There are many “pastors” who really should not be in pastoral ministry. For several years I had the pleasure of serving as a church consultant with the National Society for Church Consulting. It was a joy and a challenge. Often I found myself helping churches in the aftermath of a split, or a pastoral failure of some kind. My goal was to them rebuild, reorient, and refine their church. Often that meant reiterating the truths of Titus 1 and the qualifications of a pastor. Paul draws a stark contrast in Titus 1 between a Biblically qualified leader and an unqualified pretender.
The modern church has tended towards two extremes in our philosophy of ecclesial leadership. On the one hand we tend to think if a man is a good preacher he will inevitably be a good leader. So, churches hire pastors with excellent oratory skills, but who have no concept of how to actually lead a staff, cast a vision, promote a healthy culture, or complete administrative tasks. On the other hand are churches who hire CEOs who, while possessing certain desirable leadership skills are, nonetheless, not Biblically qualified men of God. Paul outlines in Titus 1:5-16 what we should be looking for in a qualified pastor.
Establishing leaders is the precise reason he left Titus in Crete (v. 5). There are numerous reasons why it is necessary for the church to have good leaders. One of Paul’s chief reasons for this is to put to rest unsettling controversies that are stirring up trouble for the believers in the Cretan congregations (v. 9-11). The pastor serves as a shepherd and protector of the sheep, and he needs to be able to teach and lead well. But his leadership is also related to his character and so Paul warns that not just anyone can do this job. He lists the qualifications that should concern Titus:
if anyone is above reproach, the husband of one wife, and his children are believers and not open to the charge of debauchery or insubordination. 7 For an overseer, as God’s steward, must be above reproach. He must not be arrogant or quick-tempered or a drunkard or violent or greedy for gain, 8 but hospitable, a lover of good, self-controlled, upright, holy, and disciplined. 9 He must hold firm to the trustworthy word as taught, so that he may be able to give instruction in sound doctrine and also to rebuke those who contradict it. (v. 6-9)
The qualifications are necessarily exclusory. Paul’s beginning phrase “If anyone is…” sets a standard. The only acceptable candidates for pastoral ministry are those who meet these criteria. The goal is not perfection. Paul is not naïve about the human sinfulness of even elders, bishops, or overseers. He knows that they are not without sin, and yet it is important that these categories can be fairly applied to an individual in pastoral ministry. If not then they are not acceptable candidates.
There are two important points to make here about Paul’s list of qualifications. On the one hand we must recognize that pastors are just people. They are no more special nor holy than anyone else. The temptation in some church cultures is to elevate the pastor above the congregation and to call him the “man of God,” or “the minister,” or “reverend” (i.e. revered one). But the Bible places all of us on equal footing before God. We are all sinners (Rom. 3:23), all called to ministry (Eph. 4:11-16), and all are saints (Rom. 1:7; 1 Cor. 1:2; Eph. 1:1; Phil. 1:1; Col. 1:2; Col. 1:26). At the same time, however, James warns us that pastors will be judged more harshly because of their role in pastoral leadership. James says:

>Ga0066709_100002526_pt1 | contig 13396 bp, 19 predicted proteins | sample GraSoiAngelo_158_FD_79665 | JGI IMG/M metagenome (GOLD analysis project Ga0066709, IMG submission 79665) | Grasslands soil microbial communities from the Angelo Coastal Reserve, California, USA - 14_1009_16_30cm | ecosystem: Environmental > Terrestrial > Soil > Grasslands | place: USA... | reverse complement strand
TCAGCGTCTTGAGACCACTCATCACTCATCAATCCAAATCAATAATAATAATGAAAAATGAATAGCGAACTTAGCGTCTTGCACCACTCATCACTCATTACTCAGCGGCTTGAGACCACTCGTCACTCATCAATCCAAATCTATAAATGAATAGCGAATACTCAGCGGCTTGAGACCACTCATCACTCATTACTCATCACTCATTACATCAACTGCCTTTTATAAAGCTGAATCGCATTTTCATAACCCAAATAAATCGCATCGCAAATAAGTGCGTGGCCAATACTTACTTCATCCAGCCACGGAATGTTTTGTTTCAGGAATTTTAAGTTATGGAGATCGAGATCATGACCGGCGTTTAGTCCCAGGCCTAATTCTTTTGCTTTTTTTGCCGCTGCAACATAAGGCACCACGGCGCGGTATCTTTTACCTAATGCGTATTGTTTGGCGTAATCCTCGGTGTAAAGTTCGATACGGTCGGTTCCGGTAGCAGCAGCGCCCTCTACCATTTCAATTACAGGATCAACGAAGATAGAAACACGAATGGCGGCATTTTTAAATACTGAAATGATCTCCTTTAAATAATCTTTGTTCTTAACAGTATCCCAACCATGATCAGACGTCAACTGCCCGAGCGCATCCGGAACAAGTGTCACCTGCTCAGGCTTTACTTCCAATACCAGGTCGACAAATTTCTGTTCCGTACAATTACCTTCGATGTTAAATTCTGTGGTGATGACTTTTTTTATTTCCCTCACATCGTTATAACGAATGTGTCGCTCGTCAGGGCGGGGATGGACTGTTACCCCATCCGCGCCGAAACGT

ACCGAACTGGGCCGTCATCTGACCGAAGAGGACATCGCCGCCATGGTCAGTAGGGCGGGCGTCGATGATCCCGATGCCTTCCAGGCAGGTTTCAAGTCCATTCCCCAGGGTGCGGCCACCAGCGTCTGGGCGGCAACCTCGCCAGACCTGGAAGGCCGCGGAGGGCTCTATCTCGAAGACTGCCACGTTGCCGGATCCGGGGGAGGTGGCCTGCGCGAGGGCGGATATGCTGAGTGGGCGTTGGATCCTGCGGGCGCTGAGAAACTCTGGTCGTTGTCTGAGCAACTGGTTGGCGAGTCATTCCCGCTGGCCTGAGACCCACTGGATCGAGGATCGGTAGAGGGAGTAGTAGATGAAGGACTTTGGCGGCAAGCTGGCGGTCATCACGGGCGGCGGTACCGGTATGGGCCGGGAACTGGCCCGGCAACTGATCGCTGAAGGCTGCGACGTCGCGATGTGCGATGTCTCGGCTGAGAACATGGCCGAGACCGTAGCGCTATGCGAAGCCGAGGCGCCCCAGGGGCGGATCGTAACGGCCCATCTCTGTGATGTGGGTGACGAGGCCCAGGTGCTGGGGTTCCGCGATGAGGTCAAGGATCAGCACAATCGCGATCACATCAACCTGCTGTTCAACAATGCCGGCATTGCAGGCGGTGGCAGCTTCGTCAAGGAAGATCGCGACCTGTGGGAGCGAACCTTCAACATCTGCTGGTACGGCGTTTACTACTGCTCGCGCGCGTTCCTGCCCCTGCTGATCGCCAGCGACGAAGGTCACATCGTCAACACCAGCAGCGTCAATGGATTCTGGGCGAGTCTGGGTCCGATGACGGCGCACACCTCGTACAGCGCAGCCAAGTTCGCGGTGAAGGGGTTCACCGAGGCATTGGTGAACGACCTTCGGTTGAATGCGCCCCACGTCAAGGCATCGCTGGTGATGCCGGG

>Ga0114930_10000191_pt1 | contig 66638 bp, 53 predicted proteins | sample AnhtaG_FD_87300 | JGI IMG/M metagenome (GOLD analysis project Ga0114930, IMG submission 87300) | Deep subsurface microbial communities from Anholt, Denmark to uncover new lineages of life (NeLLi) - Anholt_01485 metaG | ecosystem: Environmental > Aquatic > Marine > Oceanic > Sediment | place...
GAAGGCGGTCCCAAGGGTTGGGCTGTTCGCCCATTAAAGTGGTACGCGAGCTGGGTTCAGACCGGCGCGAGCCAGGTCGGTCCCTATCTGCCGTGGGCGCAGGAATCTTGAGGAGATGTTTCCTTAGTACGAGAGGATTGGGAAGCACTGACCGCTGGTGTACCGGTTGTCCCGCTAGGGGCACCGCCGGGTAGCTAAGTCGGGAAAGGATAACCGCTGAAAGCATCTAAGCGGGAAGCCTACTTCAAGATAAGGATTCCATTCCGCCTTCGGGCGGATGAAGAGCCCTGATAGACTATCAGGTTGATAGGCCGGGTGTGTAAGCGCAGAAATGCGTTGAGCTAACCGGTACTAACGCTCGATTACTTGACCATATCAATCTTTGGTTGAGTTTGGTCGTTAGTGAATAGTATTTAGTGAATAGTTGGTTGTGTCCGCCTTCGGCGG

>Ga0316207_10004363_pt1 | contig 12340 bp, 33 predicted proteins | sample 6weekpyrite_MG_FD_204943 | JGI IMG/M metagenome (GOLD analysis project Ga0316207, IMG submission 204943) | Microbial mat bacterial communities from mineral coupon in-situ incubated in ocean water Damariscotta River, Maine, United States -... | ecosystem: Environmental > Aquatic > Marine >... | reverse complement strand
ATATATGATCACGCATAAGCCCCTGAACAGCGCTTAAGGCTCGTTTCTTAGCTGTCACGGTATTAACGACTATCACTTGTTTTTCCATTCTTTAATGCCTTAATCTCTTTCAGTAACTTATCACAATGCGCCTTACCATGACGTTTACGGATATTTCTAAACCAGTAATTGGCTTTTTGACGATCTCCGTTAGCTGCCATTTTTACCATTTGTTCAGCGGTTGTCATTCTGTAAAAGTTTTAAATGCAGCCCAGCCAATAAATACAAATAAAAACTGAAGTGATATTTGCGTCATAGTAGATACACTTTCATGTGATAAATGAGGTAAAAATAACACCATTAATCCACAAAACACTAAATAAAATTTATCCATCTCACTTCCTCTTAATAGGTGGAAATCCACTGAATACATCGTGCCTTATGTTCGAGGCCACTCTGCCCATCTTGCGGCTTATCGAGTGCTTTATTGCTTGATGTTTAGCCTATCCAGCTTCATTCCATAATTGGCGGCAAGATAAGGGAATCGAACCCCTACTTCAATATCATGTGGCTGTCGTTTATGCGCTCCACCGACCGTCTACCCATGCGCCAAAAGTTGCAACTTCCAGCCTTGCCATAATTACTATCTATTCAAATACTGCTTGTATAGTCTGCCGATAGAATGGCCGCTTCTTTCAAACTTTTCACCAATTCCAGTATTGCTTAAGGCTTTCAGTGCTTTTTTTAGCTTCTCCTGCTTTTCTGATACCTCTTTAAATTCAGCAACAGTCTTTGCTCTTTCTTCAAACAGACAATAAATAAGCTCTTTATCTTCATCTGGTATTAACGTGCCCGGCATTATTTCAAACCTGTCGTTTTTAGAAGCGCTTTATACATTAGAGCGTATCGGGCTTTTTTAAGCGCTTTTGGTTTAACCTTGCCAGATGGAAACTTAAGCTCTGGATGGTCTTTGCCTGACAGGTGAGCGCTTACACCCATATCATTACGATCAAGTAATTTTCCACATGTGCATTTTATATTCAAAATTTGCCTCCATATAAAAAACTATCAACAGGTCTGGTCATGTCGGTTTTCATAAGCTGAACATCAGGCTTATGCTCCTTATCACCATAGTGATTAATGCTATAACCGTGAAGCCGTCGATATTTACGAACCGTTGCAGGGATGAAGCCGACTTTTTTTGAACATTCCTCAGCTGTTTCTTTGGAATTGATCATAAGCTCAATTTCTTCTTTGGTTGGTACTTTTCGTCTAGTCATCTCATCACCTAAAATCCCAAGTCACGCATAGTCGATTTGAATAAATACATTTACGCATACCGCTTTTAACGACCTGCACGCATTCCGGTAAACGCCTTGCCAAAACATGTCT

Not many of you should become teachers, my brothers, for you know that we who teach will be judged with greater strictness. (3:1)
Pastors will be held accountable for how the live and how they lead. There should be great discernment, then, in calling elders both for the church’s sake and for the man’s sake. The pastorate should not be opened to just anyone.
In the same vein, however, we should recognize that there is nothing in the list of qualifications that a man cannot grow into. The list represents the kinds of qualities that a church should want for all its members. To be faithful to your family, above reproach in character, and able to handle the Scriptures well are commendable characteristics for all believers. A man not qualified now can grow in his spiritual life to become qualified. The exclusivity of the eldership does not limit the office to only certain men from certain socio-economic, racial, or educational backgrounds. The qualifications can be grown into. I am thrilled that CBC is seeking to redevelop our eldership training program and to encourage more men to seek the qualification necessary for eldership. There are many godly men in our church who can serve in this capacity and that’s the way it ought to be in all congregations.
The office of an elder is necessarily exclusive. The biblical qualifications matter and they make some born “leaders” nonetheless unqualified to serve as pastors. Yet by God’s grace and the Spirit’s empowerment many men can be equipped to grow into this office and where they desire to do so can serve. Like most things that God sets up there are boundaries and barriers, and yet His grace allows us to traverse the boundaries as He transforms us. The office of the pastor is by design limited, and yet by the means of transforming grace open.